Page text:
City to send unarmed response teams on non-violent calls

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Wave Staff and Wire Reports

LOS ANGELES — A pilot program to have unarmed outreach teams respond to nonviolent 911 calls involving people experiencing homelessness was announced by Mayor Eric Garcetti Nov. 23.

The Crisis and Incident Response through Community-Led Engagement (CIRCLE) program will begin this month, with teams comprising one outreach worker, one mental health clinician or licensed behavioral health clinician and one community ambassador available at all times to respond to diverted calls out of Venice and Hollywood.

Venice and Hollywood were selected as the pilot areas because of the high concentration of people experiencing homelessness in those areas and the high volume of calls for service.

“There’s a lot of support around the idea of removing police officers from nonviolent response, and Los Angeles is harnessing that energy to create a model that strengthens the human bonds that are essential to public safety and seeks to help, not punish, our most vulnerable Angelenos,” Garcetti said at a press conference announcing the program.

“CIRCLE will ensure that our unhoused neighbors are met with the compassion and care they deserve, and is another step in the direction toward our ultimate goal: ending homelessness in Los Angeles.”

City Councilman Mitch O’Farrell, whose 13th Council District includes parts of Hollywood, attended the press conference announcing the new program.

“We are actively re-examining and updating how we handle the delivery of health services, especially to people who are not only experiencing homelessness, but who are also grappling with mental health and substance abuse issues,” O’Farrell said. “The CIRCLE program will help us meet people where they are and allow practitioners to thoughtfully respond to people’s complex needs, without compromising public safety.”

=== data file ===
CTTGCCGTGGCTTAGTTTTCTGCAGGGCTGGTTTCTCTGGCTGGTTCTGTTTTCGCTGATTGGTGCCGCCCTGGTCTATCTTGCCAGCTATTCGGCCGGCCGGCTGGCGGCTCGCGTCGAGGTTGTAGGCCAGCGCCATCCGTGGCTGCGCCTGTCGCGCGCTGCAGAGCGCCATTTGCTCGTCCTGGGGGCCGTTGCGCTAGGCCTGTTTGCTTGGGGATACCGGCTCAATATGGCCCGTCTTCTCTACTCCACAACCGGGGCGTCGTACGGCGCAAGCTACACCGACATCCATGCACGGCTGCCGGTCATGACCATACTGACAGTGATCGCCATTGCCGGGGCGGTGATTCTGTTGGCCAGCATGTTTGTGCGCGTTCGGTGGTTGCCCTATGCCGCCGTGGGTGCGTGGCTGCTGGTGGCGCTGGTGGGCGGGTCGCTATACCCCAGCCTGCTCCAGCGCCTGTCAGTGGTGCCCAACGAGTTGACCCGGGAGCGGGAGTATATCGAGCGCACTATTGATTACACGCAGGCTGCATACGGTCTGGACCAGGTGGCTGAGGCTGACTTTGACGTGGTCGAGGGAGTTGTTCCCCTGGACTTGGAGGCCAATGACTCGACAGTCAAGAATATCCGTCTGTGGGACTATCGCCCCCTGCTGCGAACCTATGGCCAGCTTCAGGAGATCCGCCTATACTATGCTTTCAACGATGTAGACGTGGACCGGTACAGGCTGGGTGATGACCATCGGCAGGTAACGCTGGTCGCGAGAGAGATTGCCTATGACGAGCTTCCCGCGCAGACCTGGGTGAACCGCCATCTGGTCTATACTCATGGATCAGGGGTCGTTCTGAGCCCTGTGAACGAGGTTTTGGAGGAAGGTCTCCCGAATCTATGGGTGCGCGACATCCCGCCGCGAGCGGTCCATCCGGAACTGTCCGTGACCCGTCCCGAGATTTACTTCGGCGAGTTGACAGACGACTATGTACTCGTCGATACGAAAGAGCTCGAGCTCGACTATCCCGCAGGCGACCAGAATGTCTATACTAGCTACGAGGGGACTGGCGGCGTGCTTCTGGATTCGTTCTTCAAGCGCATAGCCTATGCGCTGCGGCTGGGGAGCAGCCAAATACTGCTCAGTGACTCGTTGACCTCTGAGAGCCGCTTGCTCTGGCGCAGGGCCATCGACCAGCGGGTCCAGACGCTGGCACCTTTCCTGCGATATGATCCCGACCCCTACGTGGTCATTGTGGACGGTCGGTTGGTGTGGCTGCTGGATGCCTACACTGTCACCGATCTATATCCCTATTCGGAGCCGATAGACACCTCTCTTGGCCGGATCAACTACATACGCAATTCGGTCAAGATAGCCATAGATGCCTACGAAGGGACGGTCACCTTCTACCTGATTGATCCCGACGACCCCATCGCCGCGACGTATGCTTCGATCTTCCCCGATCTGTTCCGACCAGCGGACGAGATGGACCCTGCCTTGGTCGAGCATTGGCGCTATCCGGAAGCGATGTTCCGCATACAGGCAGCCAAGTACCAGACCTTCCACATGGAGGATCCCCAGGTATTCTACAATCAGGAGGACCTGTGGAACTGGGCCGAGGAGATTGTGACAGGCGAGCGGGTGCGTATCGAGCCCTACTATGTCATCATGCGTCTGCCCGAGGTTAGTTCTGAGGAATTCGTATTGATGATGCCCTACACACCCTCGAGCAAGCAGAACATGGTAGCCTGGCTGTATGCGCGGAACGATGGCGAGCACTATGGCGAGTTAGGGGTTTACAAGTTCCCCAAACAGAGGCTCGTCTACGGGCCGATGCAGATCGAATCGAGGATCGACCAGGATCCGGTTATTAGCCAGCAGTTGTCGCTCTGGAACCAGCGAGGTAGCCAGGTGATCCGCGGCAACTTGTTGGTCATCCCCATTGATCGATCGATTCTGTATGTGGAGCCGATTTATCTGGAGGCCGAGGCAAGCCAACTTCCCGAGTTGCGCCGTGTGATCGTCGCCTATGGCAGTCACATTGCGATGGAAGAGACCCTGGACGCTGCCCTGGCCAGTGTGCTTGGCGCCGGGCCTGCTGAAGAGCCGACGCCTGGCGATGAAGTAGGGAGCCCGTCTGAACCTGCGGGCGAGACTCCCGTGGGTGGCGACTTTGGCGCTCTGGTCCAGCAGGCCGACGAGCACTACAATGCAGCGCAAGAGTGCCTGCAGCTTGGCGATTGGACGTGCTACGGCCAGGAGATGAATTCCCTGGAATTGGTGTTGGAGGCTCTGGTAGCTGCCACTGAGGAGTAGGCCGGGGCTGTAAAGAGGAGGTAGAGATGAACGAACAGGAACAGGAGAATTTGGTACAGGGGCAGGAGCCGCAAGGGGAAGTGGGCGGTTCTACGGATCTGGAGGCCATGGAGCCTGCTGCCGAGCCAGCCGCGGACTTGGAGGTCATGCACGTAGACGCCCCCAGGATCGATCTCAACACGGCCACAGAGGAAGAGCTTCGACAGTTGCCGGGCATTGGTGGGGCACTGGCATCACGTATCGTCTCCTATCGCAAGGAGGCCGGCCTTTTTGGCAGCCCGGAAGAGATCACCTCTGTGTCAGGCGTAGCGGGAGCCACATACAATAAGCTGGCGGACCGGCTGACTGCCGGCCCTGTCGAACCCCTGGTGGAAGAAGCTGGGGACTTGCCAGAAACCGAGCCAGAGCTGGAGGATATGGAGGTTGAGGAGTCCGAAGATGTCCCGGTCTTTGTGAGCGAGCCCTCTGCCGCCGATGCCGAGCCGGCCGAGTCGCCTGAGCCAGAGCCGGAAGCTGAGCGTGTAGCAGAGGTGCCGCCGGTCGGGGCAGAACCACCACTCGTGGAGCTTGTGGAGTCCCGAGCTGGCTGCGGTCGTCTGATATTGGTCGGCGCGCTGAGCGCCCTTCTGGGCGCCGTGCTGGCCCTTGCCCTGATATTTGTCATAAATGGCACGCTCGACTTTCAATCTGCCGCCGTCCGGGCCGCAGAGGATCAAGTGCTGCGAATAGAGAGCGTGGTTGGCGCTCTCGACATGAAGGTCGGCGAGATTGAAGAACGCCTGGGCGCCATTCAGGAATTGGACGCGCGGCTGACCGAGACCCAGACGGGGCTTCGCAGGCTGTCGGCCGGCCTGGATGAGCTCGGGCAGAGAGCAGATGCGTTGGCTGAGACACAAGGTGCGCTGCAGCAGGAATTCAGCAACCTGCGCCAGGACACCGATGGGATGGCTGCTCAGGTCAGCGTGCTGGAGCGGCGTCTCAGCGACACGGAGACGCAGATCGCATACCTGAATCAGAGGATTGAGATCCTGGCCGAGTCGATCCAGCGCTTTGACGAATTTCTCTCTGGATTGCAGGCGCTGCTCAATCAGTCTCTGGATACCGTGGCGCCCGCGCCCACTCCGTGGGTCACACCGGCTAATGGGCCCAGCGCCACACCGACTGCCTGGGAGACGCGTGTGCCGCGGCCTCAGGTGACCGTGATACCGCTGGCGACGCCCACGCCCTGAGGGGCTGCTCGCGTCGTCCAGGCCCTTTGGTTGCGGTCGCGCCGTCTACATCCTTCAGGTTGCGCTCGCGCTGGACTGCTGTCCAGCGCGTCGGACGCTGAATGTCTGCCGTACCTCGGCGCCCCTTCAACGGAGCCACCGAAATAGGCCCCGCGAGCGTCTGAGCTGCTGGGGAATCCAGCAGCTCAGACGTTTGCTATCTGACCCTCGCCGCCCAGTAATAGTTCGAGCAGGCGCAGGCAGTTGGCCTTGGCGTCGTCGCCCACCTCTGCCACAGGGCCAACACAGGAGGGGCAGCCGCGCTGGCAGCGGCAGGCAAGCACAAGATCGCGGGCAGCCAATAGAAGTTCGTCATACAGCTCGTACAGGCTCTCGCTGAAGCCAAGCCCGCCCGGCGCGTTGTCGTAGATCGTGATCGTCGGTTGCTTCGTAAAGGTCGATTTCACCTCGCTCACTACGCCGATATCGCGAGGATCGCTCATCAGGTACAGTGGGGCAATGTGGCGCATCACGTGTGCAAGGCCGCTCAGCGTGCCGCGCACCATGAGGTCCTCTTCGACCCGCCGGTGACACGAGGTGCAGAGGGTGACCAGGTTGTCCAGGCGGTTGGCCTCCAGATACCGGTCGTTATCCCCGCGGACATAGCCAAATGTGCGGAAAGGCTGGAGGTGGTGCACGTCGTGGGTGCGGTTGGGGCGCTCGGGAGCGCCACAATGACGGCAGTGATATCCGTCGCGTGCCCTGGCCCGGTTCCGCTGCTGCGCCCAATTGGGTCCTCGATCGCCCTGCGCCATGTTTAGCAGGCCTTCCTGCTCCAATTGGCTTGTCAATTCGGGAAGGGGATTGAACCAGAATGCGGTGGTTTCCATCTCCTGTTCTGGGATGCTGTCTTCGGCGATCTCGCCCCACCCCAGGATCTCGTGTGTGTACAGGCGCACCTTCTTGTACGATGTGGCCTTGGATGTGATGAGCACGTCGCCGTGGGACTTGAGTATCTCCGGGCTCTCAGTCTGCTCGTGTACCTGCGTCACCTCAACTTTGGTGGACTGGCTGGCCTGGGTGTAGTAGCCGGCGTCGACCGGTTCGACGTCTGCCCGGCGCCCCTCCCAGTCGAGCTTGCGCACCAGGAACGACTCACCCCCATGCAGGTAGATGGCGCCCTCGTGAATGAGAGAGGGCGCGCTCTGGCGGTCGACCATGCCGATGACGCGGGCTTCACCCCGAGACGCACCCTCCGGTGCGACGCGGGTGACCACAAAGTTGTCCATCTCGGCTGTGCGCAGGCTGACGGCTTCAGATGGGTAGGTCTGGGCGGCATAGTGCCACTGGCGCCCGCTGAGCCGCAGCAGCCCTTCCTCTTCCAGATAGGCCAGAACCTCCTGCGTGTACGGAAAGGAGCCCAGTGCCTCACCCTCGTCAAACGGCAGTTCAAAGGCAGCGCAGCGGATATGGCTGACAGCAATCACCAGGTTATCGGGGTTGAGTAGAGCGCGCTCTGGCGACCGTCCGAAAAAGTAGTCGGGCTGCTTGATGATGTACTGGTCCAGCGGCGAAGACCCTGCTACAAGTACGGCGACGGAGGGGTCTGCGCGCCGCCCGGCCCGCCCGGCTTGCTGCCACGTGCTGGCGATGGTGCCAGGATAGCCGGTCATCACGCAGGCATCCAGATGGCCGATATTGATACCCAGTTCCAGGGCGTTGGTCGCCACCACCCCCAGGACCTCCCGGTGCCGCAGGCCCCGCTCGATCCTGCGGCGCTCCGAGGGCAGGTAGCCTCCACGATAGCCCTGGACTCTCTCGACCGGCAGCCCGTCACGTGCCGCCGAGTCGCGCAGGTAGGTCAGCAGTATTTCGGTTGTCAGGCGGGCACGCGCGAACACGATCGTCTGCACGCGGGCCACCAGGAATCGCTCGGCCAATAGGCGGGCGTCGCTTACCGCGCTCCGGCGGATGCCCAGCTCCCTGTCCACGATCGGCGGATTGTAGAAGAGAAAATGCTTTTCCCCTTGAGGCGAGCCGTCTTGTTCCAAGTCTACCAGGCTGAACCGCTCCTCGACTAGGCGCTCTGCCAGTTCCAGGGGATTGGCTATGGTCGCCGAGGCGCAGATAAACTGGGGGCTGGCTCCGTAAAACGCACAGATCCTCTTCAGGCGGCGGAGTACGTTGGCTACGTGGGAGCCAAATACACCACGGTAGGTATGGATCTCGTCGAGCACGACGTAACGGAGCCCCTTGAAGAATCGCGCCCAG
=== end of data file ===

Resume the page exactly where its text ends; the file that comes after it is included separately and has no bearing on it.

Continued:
Teams will be proactively deployed during the day to areas deemed high-need. The mayor’s office said the teams will work to get to know the homeless community, conduct light sanitation work, de-escalate situations and create referrals to local service providers.

“You couldn’t have a clearer example of this country lacking a robust social safety net than when people with guns show up to respond to a nonviolent, mental health crisis,” City Council President Nury Martinez said.

The city contracted with Urban Alchemy as the service provider for the program. Lena Miller, Urban Alchemy’s CEO, said the program “leverages the hard-earned wisdom and emotional intelligence of practitioners who have life experience that enables them to unflinchingly engage individuals who are in the throes of anger, distress, despair or a psychotic break to de-escalate, calm, and ultimately heal.”

“Urban Alchemy is proud to be a partner with Mayor Eric Garcetti and the city of Los Angeles to redesign the city’s emergency response system to more appropriately and compassionately respond to people experiencing homelessness,” Miller added.

“With the launch of the CIRCLE pilot program, we have a real opportunity to show everyone that Los Angeles can be a model for a human and effective solution to the nation’s homelessness crisis,” City Councilwoman Nithya Raman said. “By reimagining public safety and providing an alternative response to non-emergency 911 calls that focuses on trained crisis responders, mental health professionals, and outreach workers, we are taking a huge step toward building a better, more compassionate city.”


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